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Boomers: The New 50+

Baby Boomers and their retirement has been a hot topic of discussion this year, as the eldest Boomers turn 65 in 2011. Traditionally this life stage has been characterized as a group that is slowing down, starting to travel and playing golf. However, a recent study from Ad Age and the AARP shows that Boomers are uniquely different from previous generations in this age group, with their own identity and needs.

According to the whitepaper titled “50 and Over: What’s Next?” Boomers are not following the traditions of their predecessors. They are getting divorced and remarried, going back to school, and many have children or step children living under the same roof. Additionally, the recent recession has directly impacted many Boomers’ retirement plans as their savings have decreased and their homes have lost value. So what does all this information mean for marketers today?

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Comprising roughly one-quarter of the population, Boomers have some $3 trillion in buying power, yet marketers are seemingly ignoring this population and under-valuing them. The Nielsen Company recently reported that less than five percent of ad dollars are targeted to this audience. Eileen Marcus, senior VP at Fleishman-Hillard, explains in the whitepaper that she sees an enormous business opportunity for those brands that cater to people over 50, particularly when it comes to improving their quality of life. “Make it easier for me to get to the doctor, to buy my food, to understand financial reform and healthcare. If marketers are looking for a key word…it’s going to be simplicity.”

Partnering with a contact center that can create customized campaigns with agents who are trained to understand the complexities of this audience and communicate accordingly is a critical component to engage this group. In addition, having the capability to reach Boomers through multiple channels will allow brands to become fully integrated with this generation.

Specific industry sectors such as finance have done a poor job of marketing to this audience. Of the Boomers that have retired, 31 percent say that they struggle to make ends meet. Meanwhile, of those yet to retire, 36 percent don’t feel they can afford retirement. “Financial marketers are still selling the traditional retirement dream, which is no longer the reality for most Boomers. This generation is asking for authenticity and clarity so they can plan realistically towards retirement. A customized phone campaign with both inbound and outbound capability is the perfect marketing tool to serve these needs and eliminate any confusion or uncertainty for this group.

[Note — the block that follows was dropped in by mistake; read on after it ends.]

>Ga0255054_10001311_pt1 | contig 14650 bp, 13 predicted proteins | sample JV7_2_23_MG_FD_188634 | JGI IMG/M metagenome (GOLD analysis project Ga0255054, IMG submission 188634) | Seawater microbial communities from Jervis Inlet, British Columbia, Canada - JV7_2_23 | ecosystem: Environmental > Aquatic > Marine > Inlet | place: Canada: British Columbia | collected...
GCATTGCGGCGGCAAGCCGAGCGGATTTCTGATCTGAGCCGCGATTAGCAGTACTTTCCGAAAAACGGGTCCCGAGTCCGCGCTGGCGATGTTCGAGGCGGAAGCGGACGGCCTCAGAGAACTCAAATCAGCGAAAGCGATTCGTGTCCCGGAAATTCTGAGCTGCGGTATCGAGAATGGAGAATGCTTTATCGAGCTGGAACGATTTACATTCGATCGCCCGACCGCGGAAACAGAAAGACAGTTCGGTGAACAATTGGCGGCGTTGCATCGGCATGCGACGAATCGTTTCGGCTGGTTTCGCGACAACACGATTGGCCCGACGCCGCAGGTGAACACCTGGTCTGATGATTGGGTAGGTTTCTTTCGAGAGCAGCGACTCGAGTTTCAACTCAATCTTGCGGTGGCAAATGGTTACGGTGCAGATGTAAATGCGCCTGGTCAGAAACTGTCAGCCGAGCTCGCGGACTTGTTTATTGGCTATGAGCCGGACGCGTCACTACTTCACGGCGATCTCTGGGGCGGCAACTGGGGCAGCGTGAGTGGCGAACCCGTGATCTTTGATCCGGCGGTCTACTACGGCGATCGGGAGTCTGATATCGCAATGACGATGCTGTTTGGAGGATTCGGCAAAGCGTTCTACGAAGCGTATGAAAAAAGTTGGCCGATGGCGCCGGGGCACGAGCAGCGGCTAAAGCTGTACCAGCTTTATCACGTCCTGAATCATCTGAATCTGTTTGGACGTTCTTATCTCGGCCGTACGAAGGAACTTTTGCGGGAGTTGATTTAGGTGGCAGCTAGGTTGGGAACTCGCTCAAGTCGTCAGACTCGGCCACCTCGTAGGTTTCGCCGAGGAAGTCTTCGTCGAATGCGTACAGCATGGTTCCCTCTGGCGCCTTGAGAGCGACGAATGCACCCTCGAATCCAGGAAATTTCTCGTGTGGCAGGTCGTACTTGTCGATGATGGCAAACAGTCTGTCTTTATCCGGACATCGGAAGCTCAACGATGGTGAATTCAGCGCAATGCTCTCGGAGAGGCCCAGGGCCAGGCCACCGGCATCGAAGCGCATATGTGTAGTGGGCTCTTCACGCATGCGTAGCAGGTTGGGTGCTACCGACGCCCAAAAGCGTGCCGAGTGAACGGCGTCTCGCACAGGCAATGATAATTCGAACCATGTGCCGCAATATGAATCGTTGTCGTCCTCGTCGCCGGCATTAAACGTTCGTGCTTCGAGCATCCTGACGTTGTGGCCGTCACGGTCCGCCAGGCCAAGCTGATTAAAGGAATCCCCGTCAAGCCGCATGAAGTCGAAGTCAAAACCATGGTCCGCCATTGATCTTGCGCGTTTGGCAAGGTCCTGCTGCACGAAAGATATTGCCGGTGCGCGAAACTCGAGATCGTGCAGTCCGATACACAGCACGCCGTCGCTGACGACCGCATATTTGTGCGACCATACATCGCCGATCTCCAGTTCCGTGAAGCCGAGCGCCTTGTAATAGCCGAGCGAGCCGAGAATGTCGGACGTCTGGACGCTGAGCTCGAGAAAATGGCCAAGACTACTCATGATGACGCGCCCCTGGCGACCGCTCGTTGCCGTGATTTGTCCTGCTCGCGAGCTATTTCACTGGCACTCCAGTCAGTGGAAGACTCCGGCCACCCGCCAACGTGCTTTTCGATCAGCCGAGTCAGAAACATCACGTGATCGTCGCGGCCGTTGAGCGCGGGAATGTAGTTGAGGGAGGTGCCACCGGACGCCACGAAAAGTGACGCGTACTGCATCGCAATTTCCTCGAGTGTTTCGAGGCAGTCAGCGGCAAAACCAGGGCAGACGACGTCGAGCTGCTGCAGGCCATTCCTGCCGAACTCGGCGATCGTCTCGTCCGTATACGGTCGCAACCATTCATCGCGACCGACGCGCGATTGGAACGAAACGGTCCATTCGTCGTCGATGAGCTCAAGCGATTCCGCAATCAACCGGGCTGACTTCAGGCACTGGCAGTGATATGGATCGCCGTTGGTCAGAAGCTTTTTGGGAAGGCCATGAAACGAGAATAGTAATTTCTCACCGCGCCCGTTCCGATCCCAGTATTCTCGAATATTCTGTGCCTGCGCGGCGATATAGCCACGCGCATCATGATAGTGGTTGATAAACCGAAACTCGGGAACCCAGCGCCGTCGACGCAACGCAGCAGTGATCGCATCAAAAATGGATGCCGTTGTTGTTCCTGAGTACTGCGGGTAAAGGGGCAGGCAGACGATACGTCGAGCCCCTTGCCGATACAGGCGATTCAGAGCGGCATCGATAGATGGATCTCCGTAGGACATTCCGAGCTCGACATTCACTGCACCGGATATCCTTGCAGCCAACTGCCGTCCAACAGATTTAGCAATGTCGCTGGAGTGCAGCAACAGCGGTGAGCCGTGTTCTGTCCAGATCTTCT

Healthcare is another key sector that needs to reevaluate how they communicate with Boomers. Though this audience is more active than previous generations, they still face an increasing numbers of ailments, doctor appointments and medications. CVS Caremark, as described in the whitepaper, is a marketing program designed by CVS to provide Boomers with clarity, ease and savings. A key component was creating a program for top pharmacy customers to better serve their needs through three core communication outlets: in-store; online and over the phone. These outlets were selected by CVS as they realized their Boomer consumers have different concerns, priorities and media preferences than non-Boomer customers.

Marketers who are able to understand the nuances of the Boomer generation and discover the best way to communicate their message will be able to capitalize on this growing market. A contact center solution that has multiple capabilities to reach Boomers will be a key component in a successful marketing plan.

We hope you found this month's Dialogue informative.



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